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Saving a Condominium Building From Demolition

The plaintiff, the owner of two third-floor units at a residential condominium on Manhattan’s Upper West Side, brought suit against Adam Leitman Bailey, P.C.’s clients, the condominium sponsor and its corporate affiliates. The plaintiff alleged that she had contracted with the sponsor to purchase the units during 2007 in reliance on the sponsor’s representations that a planned commercial community facility space the sponsor intended to develop – as yet, unconstructed – would not exceed two stories in height.

When the sponsor began erecting the commercial community facility space during 2013, the plaintiff began claiming that the construction was proceeding “directly in front” of her units, in excess of two stories, and above the floor slab of her third-floor units. The plaintiff further alleged that she had retained an engineer and surveyor, whose survey concluded that the community facility’s parapet was eleven feet higher than the third-floor slab of the residential condominium building. The plaintiff also alleged that the new structure was blocking and “materially and adversely” impacting the light, view, and air circulation in her units.

The plaintiff’s complaint, filed in 2014, asserted causes of action for breach of contract, fraud, negligent misrepresentation, breach of the implied covenant of good faith and fair dealing, violation of General Business Law §§ 349 and 350 (deceptive acts and practices), and nuisance. As for her damages,the plaintiff alleged that the market value of her units had declined by no less than twenty percent as a result of the diminished light, view, and air circulation. As remedies, the plaintiff demanded damages as high as $2 million and, more ominously, a permanent injunction directing Adam Leitman Bailey, P.C.’s clients to demolish the structure in its entirety or at least any part of the structure that exceeded two stories.

Adam Leitman Bailey, P.C., representing the defendants, moved to dismiss the plaintiff’s complaint. The firm’s motion advanced three primary arguments. First, it demonstrated that injunctive relief is not available in an action for money damages, where the complaint does not plead a cause of action for injunctive relief, and where there is no allegation or evidence that the new construction violates applicable zoning laws or a restrictive covenant, or is causing an invasive nuisance such as air pollution.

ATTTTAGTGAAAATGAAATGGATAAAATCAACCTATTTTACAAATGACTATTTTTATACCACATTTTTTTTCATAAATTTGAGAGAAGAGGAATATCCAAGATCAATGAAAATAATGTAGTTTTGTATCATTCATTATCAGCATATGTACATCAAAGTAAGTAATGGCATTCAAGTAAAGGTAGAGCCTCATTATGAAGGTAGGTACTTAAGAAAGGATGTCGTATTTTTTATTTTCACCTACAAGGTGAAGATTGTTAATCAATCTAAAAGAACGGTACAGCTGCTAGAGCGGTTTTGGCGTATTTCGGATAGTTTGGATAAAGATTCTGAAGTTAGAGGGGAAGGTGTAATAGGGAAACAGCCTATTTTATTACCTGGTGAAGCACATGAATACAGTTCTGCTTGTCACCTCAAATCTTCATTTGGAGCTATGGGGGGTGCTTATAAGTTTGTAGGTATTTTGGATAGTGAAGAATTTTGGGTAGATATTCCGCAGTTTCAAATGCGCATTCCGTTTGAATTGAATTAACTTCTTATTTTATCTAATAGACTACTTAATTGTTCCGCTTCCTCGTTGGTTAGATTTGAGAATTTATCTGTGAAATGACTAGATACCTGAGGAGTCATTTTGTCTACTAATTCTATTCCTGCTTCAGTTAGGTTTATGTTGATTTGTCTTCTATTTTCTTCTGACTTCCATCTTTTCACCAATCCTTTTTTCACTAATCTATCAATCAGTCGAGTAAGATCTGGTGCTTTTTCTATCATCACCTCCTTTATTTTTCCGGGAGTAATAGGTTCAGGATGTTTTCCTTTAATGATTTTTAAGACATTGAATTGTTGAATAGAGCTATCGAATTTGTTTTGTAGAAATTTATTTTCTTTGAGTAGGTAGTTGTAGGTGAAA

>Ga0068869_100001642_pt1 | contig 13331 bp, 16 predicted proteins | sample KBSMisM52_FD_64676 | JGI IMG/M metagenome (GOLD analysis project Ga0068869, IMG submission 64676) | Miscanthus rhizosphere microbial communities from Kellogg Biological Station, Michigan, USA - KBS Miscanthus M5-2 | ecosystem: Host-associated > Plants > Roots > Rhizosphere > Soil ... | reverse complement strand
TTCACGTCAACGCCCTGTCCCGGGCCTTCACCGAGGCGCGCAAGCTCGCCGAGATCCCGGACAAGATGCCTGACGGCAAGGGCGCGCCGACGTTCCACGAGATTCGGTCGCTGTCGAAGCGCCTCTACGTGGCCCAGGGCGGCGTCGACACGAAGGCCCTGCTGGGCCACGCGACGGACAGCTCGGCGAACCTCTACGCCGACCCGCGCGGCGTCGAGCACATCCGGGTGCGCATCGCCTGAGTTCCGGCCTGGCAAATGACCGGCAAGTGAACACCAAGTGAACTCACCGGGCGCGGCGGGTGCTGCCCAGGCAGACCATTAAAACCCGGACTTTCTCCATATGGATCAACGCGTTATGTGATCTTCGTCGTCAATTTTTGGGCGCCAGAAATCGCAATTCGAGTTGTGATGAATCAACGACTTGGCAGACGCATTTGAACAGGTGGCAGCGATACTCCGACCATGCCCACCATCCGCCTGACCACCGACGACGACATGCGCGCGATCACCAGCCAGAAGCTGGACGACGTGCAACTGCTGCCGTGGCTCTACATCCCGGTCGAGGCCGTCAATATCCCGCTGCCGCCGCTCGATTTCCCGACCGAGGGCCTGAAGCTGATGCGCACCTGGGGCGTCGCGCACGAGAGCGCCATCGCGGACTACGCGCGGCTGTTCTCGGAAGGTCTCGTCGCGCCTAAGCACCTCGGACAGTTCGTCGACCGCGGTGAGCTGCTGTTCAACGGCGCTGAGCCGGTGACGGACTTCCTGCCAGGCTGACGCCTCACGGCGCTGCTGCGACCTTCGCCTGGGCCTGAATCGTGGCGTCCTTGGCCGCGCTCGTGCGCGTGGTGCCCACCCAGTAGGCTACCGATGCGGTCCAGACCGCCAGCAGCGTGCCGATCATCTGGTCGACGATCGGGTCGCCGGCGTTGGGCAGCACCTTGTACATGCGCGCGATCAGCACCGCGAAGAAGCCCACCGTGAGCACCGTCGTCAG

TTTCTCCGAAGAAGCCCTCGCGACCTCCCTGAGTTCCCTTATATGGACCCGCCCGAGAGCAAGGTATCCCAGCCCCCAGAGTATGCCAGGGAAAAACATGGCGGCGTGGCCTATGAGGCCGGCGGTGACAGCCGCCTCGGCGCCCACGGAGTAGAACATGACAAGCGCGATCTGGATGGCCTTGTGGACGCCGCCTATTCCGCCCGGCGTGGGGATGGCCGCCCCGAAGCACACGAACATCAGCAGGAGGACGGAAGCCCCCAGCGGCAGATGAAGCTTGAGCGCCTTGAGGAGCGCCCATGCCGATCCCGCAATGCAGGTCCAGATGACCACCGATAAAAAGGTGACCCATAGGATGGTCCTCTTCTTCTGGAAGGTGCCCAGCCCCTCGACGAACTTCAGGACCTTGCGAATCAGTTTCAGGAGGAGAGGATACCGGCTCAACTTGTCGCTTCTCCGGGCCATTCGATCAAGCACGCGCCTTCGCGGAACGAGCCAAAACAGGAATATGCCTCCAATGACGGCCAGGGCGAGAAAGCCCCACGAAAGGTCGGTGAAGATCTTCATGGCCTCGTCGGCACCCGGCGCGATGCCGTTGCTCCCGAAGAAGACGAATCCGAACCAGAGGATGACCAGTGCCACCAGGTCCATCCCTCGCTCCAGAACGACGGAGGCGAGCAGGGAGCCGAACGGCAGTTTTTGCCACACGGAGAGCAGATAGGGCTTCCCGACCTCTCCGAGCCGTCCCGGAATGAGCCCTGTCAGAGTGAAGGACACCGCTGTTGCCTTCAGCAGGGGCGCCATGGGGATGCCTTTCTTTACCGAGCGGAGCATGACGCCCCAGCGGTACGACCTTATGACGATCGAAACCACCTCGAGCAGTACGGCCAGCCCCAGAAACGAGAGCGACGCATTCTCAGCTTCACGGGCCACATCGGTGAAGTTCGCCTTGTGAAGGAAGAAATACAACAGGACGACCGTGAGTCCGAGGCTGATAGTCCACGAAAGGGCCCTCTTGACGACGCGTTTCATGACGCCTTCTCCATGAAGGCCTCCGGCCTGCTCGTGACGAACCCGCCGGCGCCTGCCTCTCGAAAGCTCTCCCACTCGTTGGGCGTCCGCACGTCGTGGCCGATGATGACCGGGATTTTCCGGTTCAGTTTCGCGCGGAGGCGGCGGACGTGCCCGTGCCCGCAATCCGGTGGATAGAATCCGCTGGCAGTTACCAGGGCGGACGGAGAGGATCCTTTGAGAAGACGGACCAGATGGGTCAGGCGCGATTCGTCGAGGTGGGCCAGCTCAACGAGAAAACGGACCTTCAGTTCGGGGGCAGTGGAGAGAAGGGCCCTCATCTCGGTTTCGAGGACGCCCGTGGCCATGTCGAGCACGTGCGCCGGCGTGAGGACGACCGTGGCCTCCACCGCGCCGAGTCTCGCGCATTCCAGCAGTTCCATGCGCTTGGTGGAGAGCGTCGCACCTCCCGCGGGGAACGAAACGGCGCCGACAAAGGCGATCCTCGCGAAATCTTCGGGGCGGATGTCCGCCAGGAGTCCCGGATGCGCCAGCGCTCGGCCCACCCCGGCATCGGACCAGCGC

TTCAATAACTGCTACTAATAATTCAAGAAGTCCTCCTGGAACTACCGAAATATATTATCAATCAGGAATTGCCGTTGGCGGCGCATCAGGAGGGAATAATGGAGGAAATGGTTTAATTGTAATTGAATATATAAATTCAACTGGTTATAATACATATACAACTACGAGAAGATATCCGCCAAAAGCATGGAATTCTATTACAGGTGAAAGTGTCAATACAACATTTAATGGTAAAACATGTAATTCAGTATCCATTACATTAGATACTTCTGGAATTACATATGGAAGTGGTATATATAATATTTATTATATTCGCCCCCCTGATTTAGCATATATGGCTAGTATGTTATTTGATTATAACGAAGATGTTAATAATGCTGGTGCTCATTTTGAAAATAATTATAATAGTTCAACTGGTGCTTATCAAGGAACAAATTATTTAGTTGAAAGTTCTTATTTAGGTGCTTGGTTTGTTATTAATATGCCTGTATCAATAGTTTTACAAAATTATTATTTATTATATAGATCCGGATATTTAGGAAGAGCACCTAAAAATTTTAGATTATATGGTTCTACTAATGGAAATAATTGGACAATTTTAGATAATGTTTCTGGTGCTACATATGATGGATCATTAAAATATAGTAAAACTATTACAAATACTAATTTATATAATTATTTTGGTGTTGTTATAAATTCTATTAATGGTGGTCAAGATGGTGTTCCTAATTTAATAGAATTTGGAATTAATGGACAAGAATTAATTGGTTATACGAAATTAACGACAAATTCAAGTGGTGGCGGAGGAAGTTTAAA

Second, the firm’s motion demonstrated that half of the plaintiff’s claims should be dismissed for lack of legal standing because the plaintiff had not purchased one of the two apartments at issue directly from the sponsor. Rather, the plaintiff had taken an assignment of the unit from relatives who had purchased the unit at a reduced insider price available only to tenants in occupancy at the time the building was converted to condominium ownership. The plaintiff therefore lacked privity of contract with the sponsor on half of the asserted claims.

Third, the firm’s motion established that the plaintiff had no case, even for breach of contract, because the terms of the condominium offering plan fully disclosed to potential purchasers that the planned commercial community facility would be two floors, each having a minimum height of 8 feet. Conversely, the condominium offering plan did not expressly covenant to provide light or air, and under New York law there is no easement for light and air except where created by express agreement. Despite the long odds facing any defendant seeking pre-answer dismissal of a plaintiff’s complaint, in this case Adam Leitman Bailey, P.C., hit a home run. The court granted the firm’s motion to dismiss in its entirety. Persuaded by the firm’s central argument that the offering plan had adequately placed future unit owners, including the plaintiff, on notice concerning the planned construction of the commercial community facility space, the court held that all of the plaintiff’s claims must fail, that discovery would not assist the plaintiff, and that the action had to be dismissed. As a result, this $150 million development will live to see another day.

Adam Leitman Bailey, P.C. attorneys Adam Leitman Bailey and Jeffrey R. Metz represented the defendants.

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